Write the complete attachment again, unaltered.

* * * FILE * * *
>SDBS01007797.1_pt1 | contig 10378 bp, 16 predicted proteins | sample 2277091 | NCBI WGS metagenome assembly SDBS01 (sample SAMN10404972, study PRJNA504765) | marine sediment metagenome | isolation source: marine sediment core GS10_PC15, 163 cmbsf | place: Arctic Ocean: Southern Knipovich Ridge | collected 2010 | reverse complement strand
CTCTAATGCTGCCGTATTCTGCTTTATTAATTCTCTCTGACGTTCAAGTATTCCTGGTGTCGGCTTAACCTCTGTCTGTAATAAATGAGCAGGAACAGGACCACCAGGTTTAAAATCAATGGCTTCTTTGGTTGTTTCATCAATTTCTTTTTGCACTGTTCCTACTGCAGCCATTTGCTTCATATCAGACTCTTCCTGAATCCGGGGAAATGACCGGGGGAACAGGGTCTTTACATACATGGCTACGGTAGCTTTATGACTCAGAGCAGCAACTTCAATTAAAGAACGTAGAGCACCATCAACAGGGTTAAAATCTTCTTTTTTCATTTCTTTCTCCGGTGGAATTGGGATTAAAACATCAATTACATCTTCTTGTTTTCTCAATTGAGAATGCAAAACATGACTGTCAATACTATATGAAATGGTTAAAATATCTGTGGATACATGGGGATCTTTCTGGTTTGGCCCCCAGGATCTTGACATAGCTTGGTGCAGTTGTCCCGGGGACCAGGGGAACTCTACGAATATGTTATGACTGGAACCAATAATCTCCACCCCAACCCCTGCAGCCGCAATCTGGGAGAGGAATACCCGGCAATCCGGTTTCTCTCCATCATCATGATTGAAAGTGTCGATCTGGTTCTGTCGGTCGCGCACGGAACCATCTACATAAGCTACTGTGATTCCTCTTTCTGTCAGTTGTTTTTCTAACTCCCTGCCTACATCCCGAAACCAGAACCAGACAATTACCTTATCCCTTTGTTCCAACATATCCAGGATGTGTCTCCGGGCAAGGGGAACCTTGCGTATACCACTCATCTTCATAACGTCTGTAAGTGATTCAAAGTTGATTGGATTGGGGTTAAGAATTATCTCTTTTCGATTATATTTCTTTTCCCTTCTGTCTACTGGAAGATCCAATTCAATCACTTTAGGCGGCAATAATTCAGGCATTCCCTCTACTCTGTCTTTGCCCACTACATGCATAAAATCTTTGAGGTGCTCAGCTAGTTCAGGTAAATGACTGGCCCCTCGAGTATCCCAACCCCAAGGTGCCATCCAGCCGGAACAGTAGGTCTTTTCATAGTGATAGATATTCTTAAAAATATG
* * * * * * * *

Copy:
>SDBS01007797.1_pt1 | contig 10378 bp, 16 predicted proteins | sample 2277091 | NCBI WGS metagenome assembly SDBS01 (sample SAMN10404972, study PRJNA504765) | marine sediment metagenome | isolation source: marine sediment core GS10_PC15, 163 cmbsf | place: Arctic Ocean: Southern Knipovich Ridge | collected 2010 | reverse complement strand
CTCTAATGCTGCCGTATTCTGCTTTATTAATTCTCTCTGACGTTCAAGTATTCCTGGTGTCGGCTTAACCTCTGTCTGTAATAAATGAGCAGGAACAGGACCACCAGGTTTAAAATCAATGGCTTCTTTGGTTGTTTCATCAATTTCTTTTTGCACTGTTCCTACTGCAGCCATTTGCTTCATATCAGACTCTTCCTGAATCCGGGGAAATGACCGGGGGAACAGGGTCTTTACATACATGGCTACGGTAGCTTTATGACTCAGAGCAGCAACTTCAATTAAAGAACGTAGAGCACCATCAACAGGGTTAAAATCTTCTTTTTTCATTTCTTTCTCCGGTGGAATTGGGATTAAAACATCAATTACATCTTCTTGTTTTCTCAATTGAGAATGCAAAACATGACTGTCAATACTATATGAAATGGTTAAAATATCTGTGGATACATGGGGATCTTTCTGGTTTGGCCCCCAGGATCTTGACATAGCTTGGTGCAGTTGTCCCGGGGACCAGGGGAACTCTACGAATATGTTATGACTGGAACCAATAATCTCCACCCCAACCCCTGCAGCCGCAATCTGGGAGAGGAATACCCGGCAATCCGGTTTCTCTCCATCATCATGATTGAAAGTGTCGATCTGGTTCTGTCGGTCGCGCACGGAACCATCTACATAAGCTACTGTGATTCCTCTTTCTGTCAGTTGTTTTTCTAACTCCCTGCCTACATCCCGAAACCAGAACCAGACAATTACCTTATCCCTTTGTTCCAACATATCCAGGATGTGTCTCCGGGCAAGGGGAACCTTGCGTATACCACTCATCTTCATAACGTCTGTAAGTGATTCAAAGTTGATTGGATTGGGGTTAAGAATTATCTCTTTTCGATTATATTTCTTTTCCCTTCTGTCTACTGGAAGATCCAATTCAATCACTTTAGGCGGCAATAATTCAGGCATTCCCTCTACTCTGTCTTTGCCCACTACATGCATAAAATCTTTGAGGTGCTCAGCTAGTTCAGGTAAATGACTGGCCCCTCGAGTATCCCAACCCCAAGGTGCCATCCAGCCGGAACAGTAGGTCTTTTCATAGTGATAGATATTCTTAAAAATATG